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Effort to fund Colorado Energy Office fails after Republicans raise objections

June 20, 2017 Updated: June 20, 2017 at 4:41 pm
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The Rocky Mountains can be seen in the distance as wind mills generate electricity at the Ponnequin Wind Farm near Carr, Colo., on Monday, Jan. 29, 2007. (AP Photo/Ed Andrieski)

An effort to save much of the Colorado Energy Office failed on Tuesday after Republicans objected to a funding request made by the governor's office.

Gov. John Hickenlooper, a Democrat, asked for $3.1 million to preserve the Energy Office, which in addition to promoting renewable energy, also assists schools, the agriculture industry and developers reduce energy costs.

But in a 3-3 vote, the Joint Budget Committee killed the request down party lines.

"There was a request to carry this as a JBC bill originally and we in our discussions thought it was more of a policy question because this office and its mission has been somewhat controversial for years," said Rep. Bob Rankin, R-Carbondale, a member of the JBC.

The debate by the JBC picked up where frustrations left off in the legislature this year. State lawmakers hit an impasse on the last day of the legislative session over a measure that also would have provided $3.1 million for the office.

"We hoped it would find its way through the legislature with a more acceptable definition of its mission and job, but that didn't happen," Rankin continued. "It's a policy issue and I would not be prepared to just continue it in its current form after that whole session of discussion."

Without the money, 24 staff positions could be cut. The Energy Office will be able to retain about 10 employees thanks to federal funds

"Based on my conversations with leadership, I had hoped for a different result," Hickenlooper said in a statement. "The Colorado Energy Office plays a vital role in promoting innovative production and efficient consumption practices for all energy resources. The Energy Office administers a wide range of programs that save Coloradans millions in energy costs ... We will continue to explore all options to fund this important work."

The JBC had a largely cordial discussion over the office. There appeared to be a will to come up with funding, but not through the JBC process and not without additional conversations.

Rep. Millie Hamner, D-Dillon, a member of the JBC, reminded her colleagues that it was simply a temporary funding fix.

"If we did approve the staff recommendation it would just be for one year of funding, and that would allow us to continue the office and continue the conversations moving forward," Hamner said.

Republicans felt it was inappropriate for the JBC to be approving a supplemental funding request from the governor's office after the legislature debated the issue and could not come to an agreement.

"We concur fully with the decision today of the Joint Budget Committee to not circumvent the legislature's decision to halt additional funding for the Energy Office," Senate President Kevin Grantham, R-Canon City, said in a statement. "Bipartisan discussions are ongoing to develop legislation for the 2018 session that will establish a Colorado Energy Office with the broad mission of promoting all sectors of the energy industry for the benefit of all Coloradans."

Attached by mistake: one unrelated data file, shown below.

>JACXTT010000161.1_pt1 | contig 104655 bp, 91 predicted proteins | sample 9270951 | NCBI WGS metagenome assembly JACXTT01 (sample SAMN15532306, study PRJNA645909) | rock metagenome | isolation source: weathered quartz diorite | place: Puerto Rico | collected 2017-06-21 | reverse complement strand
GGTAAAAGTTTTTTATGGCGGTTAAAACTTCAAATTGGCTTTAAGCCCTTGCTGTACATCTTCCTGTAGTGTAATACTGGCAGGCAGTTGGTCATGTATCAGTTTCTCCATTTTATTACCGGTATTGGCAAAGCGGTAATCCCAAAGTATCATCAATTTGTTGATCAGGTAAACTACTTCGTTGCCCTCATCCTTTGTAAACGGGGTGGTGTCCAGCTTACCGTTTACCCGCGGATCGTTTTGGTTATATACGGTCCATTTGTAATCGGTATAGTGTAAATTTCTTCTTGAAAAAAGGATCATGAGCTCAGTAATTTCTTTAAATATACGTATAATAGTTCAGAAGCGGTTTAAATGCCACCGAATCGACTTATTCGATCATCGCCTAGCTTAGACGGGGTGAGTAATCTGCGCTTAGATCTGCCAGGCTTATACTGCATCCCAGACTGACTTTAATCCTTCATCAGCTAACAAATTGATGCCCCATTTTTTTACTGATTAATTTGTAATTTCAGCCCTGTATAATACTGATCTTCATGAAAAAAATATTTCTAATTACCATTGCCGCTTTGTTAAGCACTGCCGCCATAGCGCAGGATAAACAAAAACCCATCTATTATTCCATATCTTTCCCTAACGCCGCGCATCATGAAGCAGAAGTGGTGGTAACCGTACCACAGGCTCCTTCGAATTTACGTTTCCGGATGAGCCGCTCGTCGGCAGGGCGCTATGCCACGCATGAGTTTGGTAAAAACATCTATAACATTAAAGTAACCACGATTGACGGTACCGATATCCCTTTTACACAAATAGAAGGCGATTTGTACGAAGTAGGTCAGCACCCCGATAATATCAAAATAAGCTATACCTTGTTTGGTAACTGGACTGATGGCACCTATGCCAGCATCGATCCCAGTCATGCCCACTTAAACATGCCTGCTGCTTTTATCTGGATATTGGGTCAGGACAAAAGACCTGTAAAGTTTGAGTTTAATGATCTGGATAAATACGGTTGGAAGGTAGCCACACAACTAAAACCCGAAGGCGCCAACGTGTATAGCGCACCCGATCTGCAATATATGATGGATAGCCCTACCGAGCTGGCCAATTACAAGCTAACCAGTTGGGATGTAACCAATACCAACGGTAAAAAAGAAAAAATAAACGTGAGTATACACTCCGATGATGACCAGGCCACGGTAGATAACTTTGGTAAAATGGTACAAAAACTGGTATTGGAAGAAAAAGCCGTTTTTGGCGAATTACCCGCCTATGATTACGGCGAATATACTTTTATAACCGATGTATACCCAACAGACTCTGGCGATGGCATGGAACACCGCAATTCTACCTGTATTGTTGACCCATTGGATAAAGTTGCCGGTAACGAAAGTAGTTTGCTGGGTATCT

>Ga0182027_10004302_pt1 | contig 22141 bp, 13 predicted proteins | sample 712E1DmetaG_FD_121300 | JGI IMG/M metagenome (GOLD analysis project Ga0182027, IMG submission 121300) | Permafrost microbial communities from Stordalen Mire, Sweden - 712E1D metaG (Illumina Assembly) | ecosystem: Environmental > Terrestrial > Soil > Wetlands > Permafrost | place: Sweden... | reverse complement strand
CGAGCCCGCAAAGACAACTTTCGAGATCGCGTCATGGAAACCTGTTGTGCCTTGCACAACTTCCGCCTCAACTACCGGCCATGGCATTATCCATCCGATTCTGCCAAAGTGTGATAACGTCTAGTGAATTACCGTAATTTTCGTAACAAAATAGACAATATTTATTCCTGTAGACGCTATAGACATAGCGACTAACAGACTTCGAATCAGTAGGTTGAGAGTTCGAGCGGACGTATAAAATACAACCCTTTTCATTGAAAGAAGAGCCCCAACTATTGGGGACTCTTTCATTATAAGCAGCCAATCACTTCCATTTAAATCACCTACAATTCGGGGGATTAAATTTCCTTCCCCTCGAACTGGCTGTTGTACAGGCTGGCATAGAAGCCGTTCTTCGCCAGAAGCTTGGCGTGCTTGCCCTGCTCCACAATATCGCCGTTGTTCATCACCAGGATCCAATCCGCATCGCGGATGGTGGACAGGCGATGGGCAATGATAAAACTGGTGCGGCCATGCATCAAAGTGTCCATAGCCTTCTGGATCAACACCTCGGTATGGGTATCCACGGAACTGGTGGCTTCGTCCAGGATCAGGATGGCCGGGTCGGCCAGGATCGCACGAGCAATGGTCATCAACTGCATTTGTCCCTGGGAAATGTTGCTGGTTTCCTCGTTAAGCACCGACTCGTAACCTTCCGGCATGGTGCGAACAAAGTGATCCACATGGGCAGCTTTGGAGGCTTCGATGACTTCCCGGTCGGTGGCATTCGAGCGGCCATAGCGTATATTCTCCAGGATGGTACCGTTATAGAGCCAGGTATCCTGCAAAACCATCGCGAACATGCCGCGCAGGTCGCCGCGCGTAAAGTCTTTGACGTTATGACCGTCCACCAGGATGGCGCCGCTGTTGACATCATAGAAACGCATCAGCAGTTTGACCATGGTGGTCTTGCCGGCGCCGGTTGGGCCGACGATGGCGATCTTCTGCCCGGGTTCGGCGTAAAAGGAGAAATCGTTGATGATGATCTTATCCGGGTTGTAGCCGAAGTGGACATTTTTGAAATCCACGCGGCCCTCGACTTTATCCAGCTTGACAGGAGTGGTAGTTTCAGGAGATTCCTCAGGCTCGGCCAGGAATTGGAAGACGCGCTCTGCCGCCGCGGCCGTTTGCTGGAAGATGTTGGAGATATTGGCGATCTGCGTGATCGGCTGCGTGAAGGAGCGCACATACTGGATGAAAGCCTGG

Much of the conversation this year became embroiled in partisan politics as Democrats called for greater oversight over the oil and gas industry, while Republicans sought to broaden the Energy Office's purpose to provide a greater voice to the industry.

Discussions became particularly tense following a home explosion in Firestone in April linked to natural gas leaking from an old pipeline. The incident killed two men.

The 57-page Senate Bill 301, which was bipartisan in sponsorship but opposed by many Democrats, would have provided the $3.1 million while also doing away with certain programs. It was supported by Hickenlooper's Energy Office, as the office was hoping to convince a split legislature to maintain funding.

The Republican-controlled Senate had included provisions that would have made changes to a host of renewable energy and other programs in the state, including eliminating some of those programs. The Senate version would have expanded the Colorado Energy Office's focus to include nuclear and hydropower, while giving the oil and gas industry a greater voice.

It also focused heavily on natural gas, aiming at eliminating a prohibition on investor-owned utilities owning natural gas reserves. An investor-owned utility is owned by private investors and members. The legislation would have directed the state to create rules allowing an investor-owned utility to acquire an interest in Colorado-based natural gas reserves for up to 50 percent of its needs.

A provision of the legislation also would have raised registration fees for electric vehicles, which had some Democratic lawmakers concerned.

Democrats approved a trimmed bill, which would have continued funding for the Colorado Energy Office, but it also would have stripped many of the provisions stemming from the Senate. In the end, the two legislative chambers could not find consensus.

"Republicans' refusal to simply restore funding to this critical office means that Colorado's status as a clean energy leader could be jeopardized, not to mention the ripple effects on our booming clean energy economy," Amelia Myers, energy advocate for Conservation Colorado, said following Tuesday's JBC vote. "Governor Hickenlooper should now use any means necessary to find funding for the Colorado Energy Office in order to keep its important work moving forward."

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